By making these lifestyle changes, you can lower your blood pressure and reduce your risk of heart disease. If you’ve been diagnosed with high blood pressure, you might be worried about taking medication to bring your numbers down. Lifestyle plays an important role in treating your high blood pressure.
Here are lifestyle changes you can make to lower your blood pressure and keep it down. Blood pressure often increases as weight increases. Being overweight also can cause disrupted breathing while you sleep (sleep apnea), which further raises your blood pressure. Weight loss is one of the most effective lifestyle changes in controlling blood pressure.
In general, you may reduce your blood pressure by about 1 millimeter of mercury (mm Hg) with each kilogram (about 2. 2 pounds) of weight you lose. Besides shedding pounds, you generally should also keep an eye on your waistline. Carrying too much weight around your waist can put you at greater risk of high blood pressure.
Not Known Details About Blood Pressure
Women are at risk if their waist measurement is greater than 35 inches (89 centimeters). These numbers vary among ethnic groups. Ask your doctor about a healthy waist measurement for you. Regular physical activity — such as 150 minutes a week, or about 30 minutes most days of the week — can lower your blood pressure by about 5 to 8 mm Hg if you have high blood pressure.
If you have elevated blood pressure, exercise can help you avoid developing hypertension. If you already have hypertension, regular physical activity can bring your blood pressure down to safer levels. Some examples of aerobic exercise you may try to lower blood pressure include walking, jogging, cycling, swimming, or dancing. You can also try high-intensity interval training, which involves alternating short bursts of intense activity with subsequent recovery periods of lighter activity.
Aim to include strength training exercises at least two days a week. Talk to your doctor about developing an exercise program. Eating a diet that is rich in whole grains, fruits, vegetables, and low-fat dairy products and skimps on saturated fat and cholesterol can lower your blood pressure by up to 11 mm Hg if you have high blood pressure.
Eating Habits To Lower Blood Pressure This Heart Month
It isn’t easy to change your eating habits, but with these tips, you can adopt a healthy diet: Writing down what you eat, even for just a week, can shed surprising light on your true eating habits. Monitor what you eat, how much, when, and why. Potassium can lessen the effects of sodium on blood pressure.
Talk to your doctor about the potassium level that’s best for you. Read food labels when you shop and stick to your healthy-eating plan when you’re dining out, too. Even a small reduction in the sodium in your diet can improve your heart health and reduce blood pressure by about 5 to 6 mm Hg if you have high blood pressure.
In general, limit sodium to 2,300 milligrams (mg) a day or less. However, a lower sodium intake — 1,500 mg a day or less — is ideal for most adults. To decrease sodium in your diet, consider these tips: If possible, choose low-sodium alternatives of the foods and beverages you normally buy.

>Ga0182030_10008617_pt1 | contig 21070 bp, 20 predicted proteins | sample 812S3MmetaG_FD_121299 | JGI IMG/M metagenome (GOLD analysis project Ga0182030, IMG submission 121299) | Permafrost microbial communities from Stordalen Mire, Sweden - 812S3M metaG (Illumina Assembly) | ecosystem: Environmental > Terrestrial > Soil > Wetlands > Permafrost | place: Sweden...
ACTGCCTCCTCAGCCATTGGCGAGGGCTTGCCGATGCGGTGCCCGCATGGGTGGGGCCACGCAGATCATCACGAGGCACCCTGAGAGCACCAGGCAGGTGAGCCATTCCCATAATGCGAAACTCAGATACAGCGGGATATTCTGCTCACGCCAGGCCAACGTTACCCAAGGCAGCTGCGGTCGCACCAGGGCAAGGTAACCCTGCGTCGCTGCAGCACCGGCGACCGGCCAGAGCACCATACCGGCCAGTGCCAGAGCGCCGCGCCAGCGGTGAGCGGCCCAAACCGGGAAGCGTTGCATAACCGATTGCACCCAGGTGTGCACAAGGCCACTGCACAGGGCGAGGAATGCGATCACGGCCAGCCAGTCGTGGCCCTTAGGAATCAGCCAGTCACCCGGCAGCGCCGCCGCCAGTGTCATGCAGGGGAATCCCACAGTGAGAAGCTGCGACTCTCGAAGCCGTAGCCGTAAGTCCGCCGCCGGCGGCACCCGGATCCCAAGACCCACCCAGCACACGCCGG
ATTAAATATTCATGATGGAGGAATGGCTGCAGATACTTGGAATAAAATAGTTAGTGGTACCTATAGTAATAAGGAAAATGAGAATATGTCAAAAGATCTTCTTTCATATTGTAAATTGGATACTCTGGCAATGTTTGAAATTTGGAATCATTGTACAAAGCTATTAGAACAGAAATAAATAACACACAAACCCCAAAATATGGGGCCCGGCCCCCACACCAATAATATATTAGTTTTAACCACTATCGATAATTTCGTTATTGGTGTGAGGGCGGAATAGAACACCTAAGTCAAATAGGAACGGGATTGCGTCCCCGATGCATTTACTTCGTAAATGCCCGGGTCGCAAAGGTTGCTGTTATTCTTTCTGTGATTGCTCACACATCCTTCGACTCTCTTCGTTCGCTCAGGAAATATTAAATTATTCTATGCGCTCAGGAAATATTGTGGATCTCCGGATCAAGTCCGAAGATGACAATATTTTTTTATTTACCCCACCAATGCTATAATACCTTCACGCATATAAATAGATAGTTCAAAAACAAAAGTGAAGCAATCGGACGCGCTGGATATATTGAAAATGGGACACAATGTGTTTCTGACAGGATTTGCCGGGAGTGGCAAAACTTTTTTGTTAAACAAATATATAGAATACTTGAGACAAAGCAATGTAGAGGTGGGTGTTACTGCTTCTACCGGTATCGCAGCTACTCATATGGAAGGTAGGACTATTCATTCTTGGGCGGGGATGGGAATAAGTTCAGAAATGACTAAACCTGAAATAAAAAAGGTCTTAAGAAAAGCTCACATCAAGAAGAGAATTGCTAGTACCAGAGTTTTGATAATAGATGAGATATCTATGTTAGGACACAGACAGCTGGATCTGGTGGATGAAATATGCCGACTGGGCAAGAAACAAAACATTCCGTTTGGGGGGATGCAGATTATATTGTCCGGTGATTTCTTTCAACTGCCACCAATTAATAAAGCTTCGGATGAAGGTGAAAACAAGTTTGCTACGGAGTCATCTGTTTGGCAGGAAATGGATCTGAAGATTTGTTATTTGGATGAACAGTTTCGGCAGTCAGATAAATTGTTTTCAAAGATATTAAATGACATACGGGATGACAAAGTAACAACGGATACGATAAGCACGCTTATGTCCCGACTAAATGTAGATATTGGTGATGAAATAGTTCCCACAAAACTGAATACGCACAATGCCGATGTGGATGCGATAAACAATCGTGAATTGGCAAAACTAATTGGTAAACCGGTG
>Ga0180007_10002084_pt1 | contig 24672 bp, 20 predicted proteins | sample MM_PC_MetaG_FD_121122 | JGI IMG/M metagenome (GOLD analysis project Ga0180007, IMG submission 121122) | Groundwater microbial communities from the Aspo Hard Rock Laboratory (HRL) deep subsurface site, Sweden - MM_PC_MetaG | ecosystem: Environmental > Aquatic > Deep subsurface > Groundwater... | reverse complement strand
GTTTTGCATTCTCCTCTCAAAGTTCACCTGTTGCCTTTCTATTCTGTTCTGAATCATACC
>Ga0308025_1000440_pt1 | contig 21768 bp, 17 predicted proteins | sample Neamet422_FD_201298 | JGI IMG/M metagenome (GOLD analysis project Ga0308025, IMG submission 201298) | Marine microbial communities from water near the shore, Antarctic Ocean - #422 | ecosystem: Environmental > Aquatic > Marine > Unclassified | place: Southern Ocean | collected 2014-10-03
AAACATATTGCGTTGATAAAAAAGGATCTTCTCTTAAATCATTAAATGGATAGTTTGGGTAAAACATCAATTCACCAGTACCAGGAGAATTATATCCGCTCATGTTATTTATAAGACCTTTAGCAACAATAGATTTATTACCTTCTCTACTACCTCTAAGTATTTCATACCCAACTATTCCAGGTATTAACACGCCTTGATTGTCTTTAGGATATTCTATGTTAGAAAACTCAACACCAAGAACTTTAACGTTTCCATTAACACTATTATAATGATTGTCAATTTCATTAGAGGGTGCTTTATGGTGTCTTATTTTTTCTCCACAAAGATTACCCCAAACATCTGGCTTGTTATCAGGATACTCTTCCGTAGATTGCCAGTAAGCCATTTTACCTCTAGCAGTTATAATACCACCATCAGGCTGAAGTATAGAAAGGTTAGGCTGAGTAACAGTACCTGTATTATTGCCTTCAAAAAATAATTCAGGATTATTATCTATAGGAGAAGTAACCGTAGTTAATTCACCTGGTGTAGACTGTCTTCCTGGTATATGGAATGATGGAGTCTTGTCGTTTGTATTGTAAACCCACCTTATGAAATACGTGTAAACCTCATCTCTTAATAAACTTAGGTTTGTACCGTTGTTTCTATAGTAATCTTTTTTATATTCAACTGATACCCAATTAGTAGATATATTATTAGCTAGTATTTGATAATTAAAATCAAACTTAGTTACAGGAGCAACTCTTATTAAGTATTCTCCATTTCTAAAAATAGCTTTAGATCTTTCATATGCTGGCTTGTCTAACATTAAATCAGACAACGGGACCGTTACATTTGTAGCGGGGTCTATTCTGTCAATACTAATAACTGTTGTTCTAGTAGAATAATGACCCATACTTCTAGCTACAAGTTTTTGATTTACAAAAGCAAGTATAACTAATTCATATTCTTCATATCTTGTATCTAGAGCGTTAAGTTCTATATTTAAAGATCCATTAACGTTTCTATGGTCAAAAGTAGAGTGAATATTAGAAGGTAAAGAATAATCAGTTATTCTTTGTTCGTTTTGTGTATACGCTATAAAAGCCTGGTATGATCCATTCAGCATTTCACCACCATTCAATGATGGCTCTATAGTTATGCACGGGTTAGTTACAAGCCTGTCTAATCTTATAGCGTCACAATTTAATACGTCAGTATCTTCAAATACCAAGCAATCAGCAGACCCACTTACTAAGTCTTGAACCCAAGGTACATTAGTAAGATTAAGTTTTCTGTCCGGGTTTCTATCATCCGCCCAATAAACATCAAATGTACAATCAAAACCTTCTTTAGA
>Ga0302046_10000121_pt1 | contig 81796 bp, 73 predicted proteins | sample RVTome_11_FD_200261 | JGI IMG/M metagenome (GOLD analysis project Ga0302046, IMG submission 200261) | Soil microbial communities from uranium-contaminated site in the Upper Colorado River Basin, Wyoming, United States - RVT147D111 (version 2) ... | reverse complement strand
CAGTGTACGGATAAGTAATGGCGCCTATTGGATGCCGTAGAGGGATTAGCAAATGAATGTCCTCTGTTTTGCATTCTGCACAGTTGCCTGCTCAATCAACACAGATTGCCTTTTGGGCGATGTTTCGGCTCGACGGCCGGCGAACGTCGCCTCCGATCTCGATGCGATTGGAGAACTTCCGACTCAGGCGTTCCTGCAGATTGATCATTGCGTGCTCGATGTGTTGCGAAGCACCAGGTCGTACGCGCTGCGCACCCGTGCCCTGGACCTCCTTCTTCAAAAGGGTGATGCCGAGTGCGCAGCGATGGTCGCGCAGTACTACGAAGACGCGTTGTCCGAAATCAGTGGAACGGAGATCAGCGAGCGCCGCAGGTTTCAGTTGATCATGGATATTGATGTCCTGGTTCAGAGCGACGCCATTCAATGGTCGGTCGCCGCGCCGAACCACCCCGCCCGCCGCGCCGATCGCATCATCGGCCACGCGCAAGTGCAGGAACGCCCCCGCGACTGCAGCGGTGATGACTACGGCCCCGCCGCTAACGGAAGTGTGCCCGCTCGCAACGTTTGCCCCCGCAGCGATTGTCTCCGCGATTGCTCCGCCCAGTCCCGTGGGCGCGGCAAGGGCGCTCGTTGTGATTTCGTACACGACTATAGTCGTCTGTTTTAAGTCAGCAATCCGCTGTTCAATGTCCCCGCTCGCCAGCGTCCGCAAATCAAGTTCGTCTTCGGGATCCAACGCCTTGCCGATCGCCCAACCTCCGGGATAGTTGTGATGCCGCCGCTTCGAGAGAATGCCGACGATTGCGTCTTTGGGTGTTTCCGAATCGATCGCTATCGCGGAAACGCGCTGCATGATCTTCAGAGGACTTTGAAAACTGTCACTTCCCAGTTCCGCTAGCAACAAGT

Most sodium is added during processing. Just 1 level teaspoon of salt has 2,300 mg of sodium. Use herbs or spices to add flavor to your food. If you don’t feel you can drastically reduce the sodium in your diet suddenly, cut back gradually. Your palate will adjust over time.
Lower Alcohol will Help Lower Blood Pressure
By drinking alcohol only in moderation — generally one drink a day for women, or two a day for men — you can potentially lower your blood pressure by about 4 mm Hg. One drink equals 12 ounces of beer, five ounces of wine or 1. 5 ounces of 80-proof liquor.
Drinking more than moderate amounts of alcohol can actually raise blood pressure by several points. It can also reduce the effectiveness of blood pressure medications. Each cigarette you smoke increases your blood pressure for many minutes after you finish. Stopping smoking helps your blood pressure return to normal. Quitting smoking can reduce your risk of heart disease and improve your overall health.
Caffeine and Lower Blood Pressure
The role caffeine plays in blood pressure is still debated. Caffeine can raise blood pressure up to 10 mm Hg in people who rarely consume it. But people who drink coffee regularly may experience little or no effect on their blood pressure. Although the long-term effects of caffeine on blood pressure aren’t clear, it’s possible blood pressure may slightly increase.
The Dash Diet
The DASH diet emphasizes the right portion sizes, variety of foods, and nutrients. Discover how DASH can improve your health and lower your blood pressure. DASH stands for Dietary Approaches to Stop Hypertension. The DASH diet is a lifelong approach to healthy eating that’s designed to help treat or prevent high blood pressure (hypertension).
The DASH diet encourages you to reduce the sodium in your diet and eat a variety of foods rich in nutrients that help lower blood pressure, such as potassium, calcium, and magnesium. By following the DASH diet, you may be able to reduce your blood pressure by a few points in just two weeks.
Because the DASH diet is a healthy way of eating, it offers health benefits besides just lowering blood pressure. The DASH diet is also in line with dietary recommendations to prevent osteoporosis, cancer, heart disease, stroke, and diabetes. The DASH diet emphasizes vegetables, fruits, and low-fat dairy foods — and moderate amounts of whole grains, fish, poultry, and nuts.